Democrats are demanding a bill to save 790,000 DACA participants who are facing uncertainty about whether their program will be allowed to continue, and have threatened to block passage of a funding bill needed to prevent a partial government shutdown if their demand is not met. The deadline for the funding bill is Jan. 19.

DACA provides temporary legal status and work authorization to certain aliens who were brought to the United States illegally by their parents.

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Republicans have introduced a DACA bill, the Securing America’s Future Act (H.R. 4760), but the ACLU may be right in describing it as a “collection of hard line provisions designed to sabotage, rather than advance, the possibility of a bipartisan breakthrough.”

Highlights from this 414-page bill:

Legal immigration

Border security

Prevent future illegal immigration 

DACA

  • Provide temporary legal status for the 790,000 DACA participants that would have to be renewed every three years

The Republicans want these measures to prevent a repeat of what happened the last time they agreed to a major legalization program. The Immigration Reform and Control Act of 1986 legalized 2.7 million people in the late 1980s and early 1990s, but by October 1996, the undocumented alien population had reached 5 million and was growing at an average annual rate of 275,000. The enforcement measures that were supposed to prevent illegal immigration in the future were not implemented. 

Nevertheless, Republicans can’t really expect major enforcement concessions from Democrats in return for giving DACA participants temporary status. If they want to become serious about reaching an agreement with Democrats, they should follow the approach Trump proposed at a bipartisan meeting on Jan. 9.

Although he continued to insist that any DACA legislation has to include a border wall, an end to chain migration, and an end to the Diversity Visa Program, the president offered to begin work immediately on comprehensive immigration reform when a DACA bill has been enacted.

The wall

Reps. Will HurdWilliam Ballard HurdSeven Texas lawmakers leaving Congress means a younger, more diverse delegation Overnight Cybersecurity: Uber under scrutiny over 2016 breach | Chinese nationals indicted on federal hacking charges | Supreme Court to weigh cellphone privacy GOP rep: We need a ‘counter’ to Russian disinformation MORE (R-Texas) and Pete AguilarPeter (Pete) Ray AguilarDACA advocates see efforts gaining steam in the House Lawmakers put their beer brewing skills to test for charity Overnight Finance: House passes .2T funding package for 2018 | FTC launches Equifax probe | Mnuchin defends honeymoon jet request | MORE (D-Calif.) have proposed an alternative to a physical wall. According to a bill summary they shared with CNN, they want to build a “smart wall.” It would use “technology, physical barriers, levees, tools and other devices” to secure the border. 

Trump does not want a virtual wall. In fact, he is diverting funds from such measures to use them on construction of a real wall. 

Virtual walls rely primarily on surveillance technology, which just notifies the border patrol when aliens are making, or have made, an illegal crossing. They will already be in the United States before they can be apprehended.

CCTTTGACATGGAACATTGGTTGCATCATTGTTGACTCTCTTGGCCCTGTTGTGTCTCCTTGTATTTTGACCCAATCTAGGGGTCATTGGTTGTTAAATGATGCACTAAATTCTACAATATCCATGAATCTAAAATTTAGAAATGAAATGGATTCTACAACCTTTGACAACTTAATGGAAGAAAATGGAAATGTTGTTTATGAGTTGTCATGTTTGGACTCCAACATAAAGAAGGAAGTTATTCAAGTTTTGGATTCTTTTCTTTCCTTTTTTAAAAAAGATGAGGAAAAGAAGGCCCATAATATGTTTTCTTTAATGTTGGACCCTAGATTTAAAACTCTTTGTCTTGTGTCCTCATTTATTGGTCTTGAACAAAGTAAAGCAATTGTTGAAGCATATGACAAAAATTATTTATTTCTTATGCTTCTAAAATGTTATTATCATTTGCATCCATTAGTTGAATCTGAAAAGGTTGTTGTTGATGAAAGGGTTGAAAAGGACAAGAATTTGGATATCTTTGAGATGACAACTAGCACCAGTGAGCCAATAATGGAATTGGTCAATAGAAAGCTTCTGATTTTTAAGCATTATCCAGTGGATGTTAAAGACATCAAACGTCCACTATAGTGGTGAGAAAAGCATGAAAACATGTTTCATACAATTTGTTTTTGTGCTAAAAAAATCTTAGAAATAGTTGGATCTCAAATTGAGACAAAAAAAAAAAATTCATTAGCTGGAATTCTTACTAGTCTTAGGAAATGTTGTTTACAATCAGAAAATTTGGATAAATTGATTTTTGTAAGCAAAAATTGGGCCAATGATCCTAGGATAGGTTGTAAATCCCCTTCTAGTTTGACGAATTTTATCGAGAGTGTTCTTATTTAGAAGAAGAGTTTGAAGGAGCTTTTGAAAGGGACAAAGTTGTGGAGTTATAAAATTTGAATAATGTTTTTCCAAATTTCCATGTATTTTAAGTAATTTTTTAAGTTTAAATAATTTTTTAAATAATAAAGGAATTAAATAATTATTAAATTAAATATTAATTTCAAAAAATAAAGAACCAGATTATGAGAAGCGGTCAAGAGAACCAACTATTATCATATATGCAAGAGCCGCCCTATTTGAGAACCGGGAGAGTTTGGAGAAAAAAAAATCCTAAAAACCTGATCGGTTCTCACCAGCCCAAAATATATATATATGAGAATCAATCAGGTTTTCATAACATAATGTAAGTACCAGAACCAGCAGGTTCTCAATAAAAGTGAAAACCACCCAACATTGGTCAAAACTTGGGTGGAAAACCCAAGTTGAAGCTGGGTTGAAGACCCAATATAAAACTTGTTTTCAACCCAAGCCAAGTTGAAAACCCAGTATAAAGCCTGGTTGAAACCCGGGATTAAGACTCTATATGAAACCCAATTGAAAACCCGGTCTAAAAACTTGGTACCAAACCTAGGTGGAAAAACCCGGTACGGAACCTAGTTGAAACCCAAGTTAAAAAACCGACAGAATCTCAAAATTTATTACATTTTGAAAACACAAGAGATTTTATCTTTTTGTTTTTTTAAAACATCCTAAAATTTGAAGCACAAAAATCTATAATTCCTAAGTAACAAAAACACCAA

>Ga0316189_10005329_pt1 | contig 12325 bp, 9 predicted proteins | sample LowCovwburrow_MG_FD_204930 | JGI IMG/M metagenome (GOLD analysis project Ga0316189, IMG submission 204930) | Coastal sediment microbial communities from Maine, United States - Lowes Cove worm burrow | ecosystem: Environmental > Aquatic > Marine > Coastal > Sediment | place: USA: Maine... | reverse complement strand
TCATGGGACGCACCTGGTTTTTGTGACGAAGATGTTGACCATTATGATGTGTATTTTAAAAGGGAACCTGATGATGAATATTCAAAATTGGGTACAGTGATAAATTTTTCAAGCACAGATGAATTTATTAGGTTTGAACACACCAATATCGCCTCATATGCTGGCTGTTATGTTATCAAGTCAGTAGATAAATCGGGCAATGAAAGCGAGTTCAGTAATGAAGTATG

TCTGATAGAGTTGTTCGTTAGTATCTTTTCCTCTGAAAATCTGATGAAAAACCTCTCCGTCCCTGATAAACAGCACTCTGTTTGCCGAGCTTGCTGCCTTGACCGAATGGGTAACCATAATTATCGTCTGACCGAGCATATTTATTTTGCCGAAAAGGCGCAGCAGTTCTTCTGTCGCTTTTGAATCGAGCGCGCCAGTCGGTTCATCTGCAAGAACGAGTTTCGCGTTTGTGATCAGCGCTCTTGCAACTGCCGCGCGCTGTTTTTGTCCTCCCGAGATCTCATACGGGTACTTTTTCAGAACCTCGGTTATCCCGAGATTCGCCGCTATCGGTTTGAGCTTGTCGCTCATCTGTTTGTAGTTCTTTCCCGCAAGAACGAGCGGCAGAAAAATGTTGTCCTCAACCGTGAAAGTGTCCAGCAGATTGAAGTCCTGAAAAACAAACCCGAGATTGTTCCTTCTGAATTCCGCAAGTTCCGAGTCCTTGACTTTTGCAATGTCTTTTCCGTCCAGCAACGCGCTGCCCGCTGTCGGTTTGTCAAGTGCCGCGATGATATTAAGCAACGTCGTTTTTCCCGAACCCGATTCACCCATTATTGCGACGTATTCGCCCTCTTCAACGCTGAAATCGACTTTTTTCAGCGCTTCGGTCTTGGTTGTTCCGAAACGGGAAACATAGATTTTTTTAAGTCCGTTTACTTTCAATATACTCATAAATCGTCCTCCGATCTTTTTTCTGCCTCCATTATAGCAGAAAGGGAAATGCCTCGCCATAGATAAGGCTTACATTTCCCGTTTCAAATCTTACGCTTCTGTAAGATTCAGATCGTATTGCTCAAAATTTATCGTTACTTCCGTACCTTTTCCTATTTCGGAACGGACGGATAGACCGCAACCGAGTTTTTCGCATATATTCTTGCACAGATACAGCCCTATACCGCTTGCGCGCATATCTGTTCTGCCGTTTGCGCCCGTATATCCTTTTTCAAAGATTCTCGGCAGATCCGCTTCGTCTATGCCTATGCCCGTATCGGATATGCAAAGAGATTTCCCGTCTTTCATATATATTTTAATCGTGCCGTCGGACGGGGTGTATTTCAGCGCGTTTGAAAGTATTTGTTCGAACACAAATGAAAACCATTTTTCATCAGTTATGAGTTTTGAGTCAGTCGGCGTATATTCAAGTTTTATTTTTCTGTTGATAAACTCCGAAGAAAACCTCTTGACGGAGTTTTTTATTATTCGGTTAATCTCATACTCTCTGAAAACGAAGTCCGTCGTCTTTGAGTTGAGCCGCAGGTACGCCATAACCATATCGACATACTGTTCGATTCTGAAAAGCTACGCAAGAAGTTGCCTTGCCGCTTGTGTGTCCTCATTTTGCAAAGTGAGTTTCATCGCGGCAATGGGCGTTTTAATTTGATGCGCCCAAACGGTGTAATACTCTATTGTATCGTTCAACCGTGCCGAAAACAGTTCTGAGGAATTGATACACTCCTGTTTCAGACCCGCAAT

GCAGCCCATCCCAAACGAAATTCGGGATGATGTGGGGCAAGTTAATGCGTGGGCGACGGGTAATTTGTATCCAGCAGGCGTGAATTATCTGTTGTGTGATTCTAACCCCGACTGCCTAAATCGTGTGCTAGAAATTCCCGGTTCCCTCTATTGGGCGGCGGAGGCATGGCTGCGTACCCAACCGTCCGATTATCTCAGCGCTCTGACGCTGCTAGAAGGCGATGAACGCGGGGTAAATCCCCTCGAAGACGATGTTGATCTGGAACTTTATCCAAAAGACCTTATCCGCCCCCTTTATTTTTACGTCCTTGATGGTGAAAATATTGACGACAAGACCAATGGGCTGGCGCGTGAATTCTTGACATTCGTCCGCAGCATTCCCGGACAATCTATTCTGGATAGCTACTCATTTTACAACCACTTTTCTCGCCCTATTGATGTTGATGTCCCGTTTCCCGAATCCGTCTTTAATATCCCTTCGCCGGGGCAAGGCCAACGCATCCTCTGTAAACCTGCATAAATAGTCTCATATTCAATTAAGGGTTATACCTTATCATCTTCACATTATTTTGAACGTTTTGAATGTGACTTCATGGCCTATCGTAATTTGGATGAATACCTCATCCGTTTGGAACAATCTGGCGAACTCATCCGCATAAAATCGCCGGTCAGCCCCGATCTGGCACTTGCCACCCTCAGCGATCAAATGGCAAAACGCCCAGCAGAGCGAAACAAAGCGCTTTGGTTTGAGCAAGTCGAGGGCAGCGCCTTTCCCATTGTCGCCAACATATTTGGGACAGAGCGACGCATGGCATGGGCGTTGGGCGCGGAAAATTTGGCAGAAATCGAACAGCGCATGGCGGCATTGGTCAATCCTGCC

The large, physical wall Trump wants to build would make illegal crossings substantially more difficult, and it would be especially effective at preventing children from making illegal crossings. Although some grown men can climb over a large wall, children can’t.

Trump’s wall, therefore, would be an effective deterrent to bringing children into the United States illegally.  

Chain migration 

Chain migration occurs when an immigrant gets lawful permanent resident status and then sponsors his family members, who sponsor more family members, and so on. 

This would not be an issue with the DACA program proposed in the Securing America’s Future Act. The temporary legal status it provides would not allow the participants to sponsor visas for their relatives.

Diversity Visa Program 

Section 201(e) of the Immigration and Nationality Act (INA) provides 55,000 visas a year for a class of immigrants known as “diversity immigrants,” from countries with historically low rates of immigration to the United States. They are chosen by lottery.

The claimed benefit is diversity, but does it really make America more diverse? The United States has a population of 327,022,750 people, and that number increases by one person every 18 seconds. How does adding 50,000 diversity aliens a year make the country more diverse?

In any case, Democrats have shown a willingness to end this program. The Gang of Eight’s bipartisan immigration reform bill (S.744), which the Senate passed in 2013, would have ended the program if the bill had not been rejected on other grounds in the House. 

It is apparent that Trump’s approach to putting together a DACA fix is far more likely to succeed than the one proposed by House Republicans.

Nolan Rappaport was detailed to the House Judiciary Committee as an executive branch immigration law expert for three years; he subsequently served as an immigration counsel for the Subcommittee on Immigration, Border Security and Claims for four years. Prior to working on the Judiciary Committee, he wrote decisions for the Board of Immigration Appeals for 20 years.

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